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After WW2 a lot of effort went into researching exactly how to do this and how to design products to fail after a certain lifetime. These things are deliberately built in this way. Things are actively built not to last. It is sh*t, but it is how it is.

It's called Planned Obselence. Vance Packard wrote about it in 60's(?)

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OK, when the tap keeps dripping the diagnosis is usually that it needs a new washer. Replacing the washer is fairly straightforward and only costs a few pence or tens of pence.

But how many times does one take the tap apart to find the the washer is in good condition but that the seating in the tap body is seriously under-engineered and as a consequence has begun to crumble?

It seems that a lifespan is built into many product by deliberately under-engineering a key component or making it from the wrong material - e.g. nylon gear wheels in the drive mechanism of an electric hedge trimmer.

You've hit on something that really makes my blood boil here. 95% of dripping taps don't need a new washer, they need a reground seat, as Prescience points out.

I bought a £7.99 seat cutter from B&Q and have done about 6 taps successfully. But the b@stards who allow the seats to be made out of monkey metal, instead of brass should be shot. For the sake of a fraction of a penny, householders have to call in plumbers at £50 a call out.

I'm no plumber, but I learned how to sort it, and what to buy just by asking Google questions.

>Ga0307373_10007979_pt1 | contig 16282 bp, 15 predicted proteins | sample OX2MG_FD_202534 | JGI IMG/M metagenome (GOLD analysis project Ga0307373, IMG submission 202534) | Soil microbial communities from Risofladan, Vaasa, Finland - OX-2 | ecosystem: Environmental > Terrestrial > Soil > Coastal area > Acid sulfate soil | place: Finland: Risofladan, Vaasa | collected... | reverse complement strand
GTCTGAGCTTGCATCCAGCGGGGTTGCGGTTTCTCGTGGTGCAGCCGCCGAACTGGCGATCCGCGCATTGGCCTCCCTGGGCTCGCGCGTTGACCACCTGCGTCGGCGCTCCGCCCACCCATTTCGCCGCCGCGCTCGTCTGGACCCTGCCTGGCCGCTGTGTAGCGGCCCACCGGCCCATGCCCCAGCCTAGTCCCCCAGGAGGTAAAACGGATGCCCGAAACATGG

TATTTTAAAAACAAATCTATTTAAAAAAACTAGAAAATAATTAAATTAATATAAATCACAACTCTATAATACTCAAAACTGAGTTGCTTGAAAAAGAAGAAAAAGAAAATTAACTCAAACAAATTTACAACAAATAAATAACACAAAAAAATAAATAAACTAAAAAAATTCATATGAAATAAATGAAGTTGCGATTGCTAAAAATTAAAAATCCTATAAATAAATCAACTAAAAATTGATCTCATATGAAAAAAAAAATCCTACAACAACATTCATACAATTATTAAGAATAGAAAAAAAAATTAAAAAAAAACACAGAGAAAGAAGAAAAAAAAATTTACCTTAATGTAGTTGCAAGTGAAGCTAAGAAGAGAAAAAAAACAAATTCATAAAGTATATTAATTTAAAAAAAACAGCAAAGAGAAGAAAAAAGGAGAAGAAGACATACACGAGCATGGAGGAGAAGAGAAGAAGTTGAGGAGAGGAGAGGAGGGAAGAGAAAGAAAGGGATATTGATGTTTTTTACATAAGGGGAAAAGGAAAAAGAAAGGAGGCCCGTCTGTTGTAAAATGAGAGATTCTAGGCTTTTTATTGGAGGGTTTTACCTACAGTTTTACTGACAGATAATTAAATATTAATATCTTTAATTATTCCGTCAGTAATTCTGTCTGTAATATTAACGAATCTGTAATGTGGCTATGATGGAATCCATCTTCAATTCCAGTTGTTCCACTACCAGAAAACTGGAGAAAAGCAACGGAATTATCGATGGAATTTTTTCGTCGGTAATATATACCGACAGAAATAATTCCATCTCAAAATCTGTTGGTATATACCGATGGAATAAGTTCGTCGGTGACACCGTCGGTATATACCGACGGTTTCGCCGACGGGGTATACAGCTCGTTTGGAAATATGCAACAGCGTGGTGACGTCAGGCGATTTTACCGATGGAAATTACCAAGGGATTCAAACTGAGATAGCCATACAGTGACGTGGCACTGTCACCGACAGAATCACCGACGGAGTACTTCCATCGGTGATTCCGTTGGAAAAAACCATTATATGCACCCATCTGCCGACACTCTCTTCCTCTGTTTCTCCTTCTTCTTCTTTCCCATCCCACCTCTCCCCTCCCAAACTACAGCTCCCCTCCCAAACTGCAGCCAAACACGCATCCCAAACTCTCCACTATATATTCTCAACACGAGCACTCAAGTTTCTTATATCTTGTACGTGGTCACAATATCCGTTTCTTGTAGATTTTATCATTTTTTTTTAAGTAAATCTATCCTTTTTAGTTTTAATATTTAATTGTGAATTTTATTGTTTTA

The last bit of the link identifies the problem.

http://diydata.com/problem/taps/washer_replace.php

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You've hit on something that really makes my blood boil here. 95% of dripping taps don't need a new washer, they need a reground seat, as Prescience points out.

I bought a £7.99 seat cutter from B&Q and have done about 6 taps successfully. But the b@stards who allow the seats to be made out of monkey metal, instead of brass should be shot. For the sake of a fraction of a penny, householders have to call in plumbers at £50 a call out.

I'm no plumber, but I learned how to sort it, and what to buy just by asking Google questions.

The last bit of the link identifies the problem.

http://diydata.com/problem/taps/washer_replace.php

In the cause of not wasting cash and trying to do my bit for the environment, I will always try and repair rather than replace.

If a tap seat seems beyond recovery, then simply clean it up as best as possible to provide a level (Even though pitted surface) and then Loctite or Araldite in a thick brass washer.

This will provide a new seat which will take re-cutting in the future.

Another good investment is a tap wrench: and always fit taps using flexible hoses and service ball valves, so you can isolate that bit of the system for maintenance, repair and replacement.

http://www.screwfix.com/search.do;jsession...=Service+Valves

http://www.screwfix.com/prods/13294/Hand-T...es/Basin-Wrench